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Newport Transporter Bridge
River Usk, Newport, Wales, UK
Newport Transporter Bridge
associated engineer
Ferdinand Arnodin
Robert Henry Haynes
date  1902 - 1906, opened 12th September 1906
era  Modern  |  category  Bridge  |  reference  ST316862
ICE reference number  HEW 144
photo  Chris Morris
Newport Transporter Bridge in South Wales crosses the River Usk about 2.4km south of Newport’s city centre. It is one of only three such bridges remaining in Britain. The Grade I listed structure has been restored and still carries vehicles and foot passengers.
The development of industry south of the city meant that workers needed an additional crossing downstream of the 19th century Newport Bridge (ST312884). However, the flat topography of the land between the city and the river’s mouth on the Severn Estuary precluded a conventional bridge, and a tunnel would have been too costly.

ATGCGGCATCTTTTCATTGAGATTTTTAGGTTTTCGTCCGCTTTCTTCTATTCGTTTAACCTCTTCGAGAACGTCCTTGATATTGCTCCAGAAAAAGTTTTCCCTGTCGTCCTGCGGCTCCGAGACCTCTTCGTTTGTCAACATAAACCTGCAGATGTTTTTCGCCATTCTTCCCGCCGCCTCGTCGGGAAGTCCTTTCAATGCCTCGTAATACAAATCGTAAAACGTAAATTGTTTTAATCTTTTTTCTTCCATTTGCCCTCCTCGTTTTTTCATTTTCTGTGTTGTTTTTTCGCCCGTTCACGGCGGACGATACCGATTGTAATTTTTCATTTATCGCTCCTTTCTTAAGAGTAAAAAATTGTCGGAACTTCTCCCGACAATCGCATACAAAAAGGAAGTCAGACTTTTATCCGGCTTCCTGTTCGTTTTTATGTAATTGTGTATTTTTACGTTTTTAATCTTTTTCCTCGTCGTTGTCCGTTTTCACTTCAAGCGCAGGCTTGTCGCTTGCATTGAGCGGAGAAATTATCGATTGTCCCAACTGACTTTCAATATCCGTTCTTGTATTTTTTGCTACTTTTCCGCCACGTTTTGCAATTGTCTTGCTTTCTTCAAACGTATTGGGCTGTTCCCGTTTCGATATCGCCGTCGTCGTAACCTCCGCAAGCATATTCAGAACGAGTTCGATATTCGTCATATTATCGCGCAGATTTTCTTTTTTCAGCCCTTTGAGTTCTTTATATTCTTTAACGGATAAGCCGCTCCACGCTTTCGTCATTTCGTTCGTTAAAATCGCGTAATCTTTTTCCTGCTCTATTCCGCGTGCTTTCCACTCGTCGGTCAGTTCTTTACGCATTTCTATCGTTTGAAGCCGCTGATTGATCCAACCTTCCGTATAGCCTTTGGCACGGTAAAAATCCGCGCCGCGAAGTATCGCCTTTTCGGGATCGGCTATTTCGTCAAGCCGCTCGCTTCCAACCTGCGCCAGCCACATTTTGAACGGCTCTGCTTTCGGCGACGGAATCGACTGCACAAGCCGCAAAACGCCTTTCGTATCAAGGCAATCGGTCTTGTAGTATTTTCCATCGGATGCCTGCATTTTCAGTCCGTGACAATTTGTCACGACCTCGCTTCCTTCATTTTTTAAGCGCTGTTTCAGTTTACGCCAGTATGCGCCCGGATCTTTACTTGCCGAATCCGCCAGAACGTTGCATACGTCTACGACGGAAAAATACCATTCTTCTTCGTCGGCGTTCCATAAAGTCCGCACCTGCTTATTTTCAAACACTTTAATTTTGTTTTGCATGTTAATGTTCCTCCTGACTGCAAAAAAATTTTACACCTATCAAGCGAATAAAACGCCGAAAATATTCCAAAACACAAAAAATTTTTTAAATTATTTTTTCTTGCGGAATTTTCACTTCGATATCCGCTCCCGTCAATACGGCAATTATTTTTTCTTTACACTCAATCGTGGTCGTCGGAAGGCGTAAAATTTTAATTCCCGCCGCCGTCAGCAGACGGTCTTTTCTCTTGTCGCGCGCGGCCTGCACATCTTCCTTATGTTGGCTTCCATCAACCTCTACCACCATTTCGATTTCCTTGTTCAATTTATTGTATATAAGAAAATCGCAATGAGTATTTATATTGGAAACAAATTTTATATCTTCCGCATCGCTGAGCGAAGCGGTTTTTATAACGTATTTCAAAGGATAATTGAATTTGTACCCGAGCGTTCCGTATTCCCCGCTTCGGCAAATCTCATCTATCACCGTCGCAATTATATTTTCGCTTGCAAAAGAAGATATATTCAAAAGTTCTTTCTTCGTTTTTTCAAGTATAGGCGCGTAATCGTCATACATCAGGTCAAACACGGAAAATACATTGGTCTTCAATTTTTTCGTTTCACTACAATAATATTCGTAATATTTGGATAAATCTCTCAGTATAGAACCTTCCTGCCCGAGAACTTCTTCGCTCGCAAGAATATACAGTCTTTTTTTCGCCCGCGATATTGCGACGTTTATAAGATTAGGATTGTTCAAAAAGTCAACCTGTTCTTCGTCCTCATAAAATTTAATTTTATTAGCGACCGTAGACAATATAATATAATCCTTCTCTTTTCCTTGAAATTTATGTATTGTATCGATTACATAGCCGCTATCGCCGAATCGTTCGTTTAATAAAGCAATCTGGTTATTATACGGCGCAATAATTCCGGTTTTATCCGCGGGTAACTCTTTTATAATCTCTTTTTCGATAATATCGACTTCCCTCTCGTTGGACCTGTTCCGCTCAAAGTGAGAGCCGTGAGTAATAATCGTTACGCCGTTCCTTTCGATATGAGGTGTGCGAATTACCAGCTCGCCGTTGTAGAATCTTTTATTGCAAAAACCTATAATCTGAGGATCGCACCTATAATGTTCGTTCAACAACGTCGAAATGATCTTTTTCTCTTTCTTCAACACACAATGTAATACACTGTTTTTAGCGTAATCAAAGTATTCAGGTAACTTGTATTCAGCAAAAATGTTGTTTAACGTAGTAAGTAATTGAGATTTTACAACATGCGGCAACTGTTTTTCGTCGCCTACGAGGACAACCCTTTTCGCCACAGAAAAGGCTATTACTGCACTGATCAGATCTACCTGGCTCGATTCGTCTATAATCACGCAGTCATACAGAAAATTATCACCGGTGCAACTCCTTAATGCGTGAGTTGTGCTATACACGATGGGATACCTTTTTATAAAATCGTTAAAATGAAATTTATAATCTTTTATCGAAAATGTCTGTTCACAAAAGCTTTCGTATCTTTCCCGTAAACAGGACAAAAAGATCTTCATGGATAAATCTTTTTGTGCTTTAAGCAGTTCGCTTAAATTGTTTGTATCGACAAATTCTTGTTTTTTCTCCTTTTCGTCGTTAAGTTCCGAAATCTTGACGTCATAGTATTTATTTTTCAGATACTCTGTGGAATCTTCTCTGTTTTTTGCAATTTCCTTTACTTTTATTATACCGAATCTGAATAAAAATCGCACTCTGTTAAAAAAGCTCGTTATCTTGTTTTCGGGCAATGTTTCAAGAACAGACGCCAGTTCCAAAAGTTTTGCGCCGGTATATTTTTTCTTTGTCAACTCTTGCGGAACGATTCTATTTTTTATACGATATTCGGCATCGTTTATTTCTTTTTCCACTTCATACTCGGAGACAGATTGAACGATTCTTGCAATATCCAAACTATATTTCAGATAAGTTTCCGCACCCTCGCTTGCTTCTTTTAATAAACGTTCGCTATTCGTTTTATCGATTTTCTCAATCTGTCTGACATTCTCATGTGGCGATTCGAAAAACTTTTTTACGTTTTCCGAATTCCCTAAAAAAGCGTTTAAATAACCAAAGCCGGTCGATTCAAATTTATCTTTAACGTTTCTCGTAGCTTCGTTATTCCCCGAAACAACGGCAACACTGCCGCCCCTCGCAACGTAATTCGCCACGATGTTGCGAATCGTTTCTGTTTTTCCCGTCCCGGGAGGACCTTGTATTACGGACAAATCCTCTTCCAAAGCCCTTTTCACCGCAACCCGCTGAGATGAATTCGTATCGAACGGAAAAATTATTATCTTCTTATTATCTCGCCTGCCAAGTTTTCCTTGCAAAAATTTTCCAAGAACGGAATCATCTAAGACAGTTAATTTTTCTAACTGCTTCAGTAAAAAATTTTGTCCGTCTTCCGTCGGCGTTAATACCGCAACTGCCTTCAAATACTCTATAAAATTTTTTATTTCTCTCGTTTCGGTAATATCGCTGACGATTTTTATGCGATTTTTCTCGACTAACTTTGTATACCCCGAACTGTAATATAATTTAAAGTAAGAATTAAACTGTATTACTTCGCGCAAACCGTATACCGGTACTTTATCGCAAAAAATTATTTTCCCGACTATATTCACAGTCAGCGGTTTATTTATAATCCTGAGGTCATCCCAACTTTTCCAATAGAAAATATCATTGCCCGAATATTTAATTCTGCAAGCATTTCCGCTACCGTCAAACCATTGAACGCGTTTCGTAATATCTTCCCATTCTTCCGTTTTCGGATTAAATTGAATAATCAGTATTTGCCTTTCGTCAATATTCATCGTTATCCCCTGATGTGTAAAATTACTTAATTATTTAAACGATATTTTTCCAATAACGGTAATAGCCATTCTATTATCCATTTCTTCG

Robert Henry Haynes (1862-1910), the Newport borough engineer, was aware of early transporter bridges in France. He commissioned the innovative French engineer Ferdinand Arnodin (1845-1924) to design one for Newport, in preference to a lifting bridge. In 1900, Parliamentary approval was granted with detailed design work by Haynes and Arnodin completed in 1901. Apparently Arnodin worked in metric units while Haynes and the contractor used Imperial measures, causing some confusion and resulting in the finished structure being heavier than anticipated.
Arnodin’s concept is essentially an aerial ferry mounted on a slender steel support structure. It provides a relatively inexpensive river crossing with sufficient headroom for the masted ships of the time to pass underneath. The bridge deck has a clear headway of 53.9m above high water level.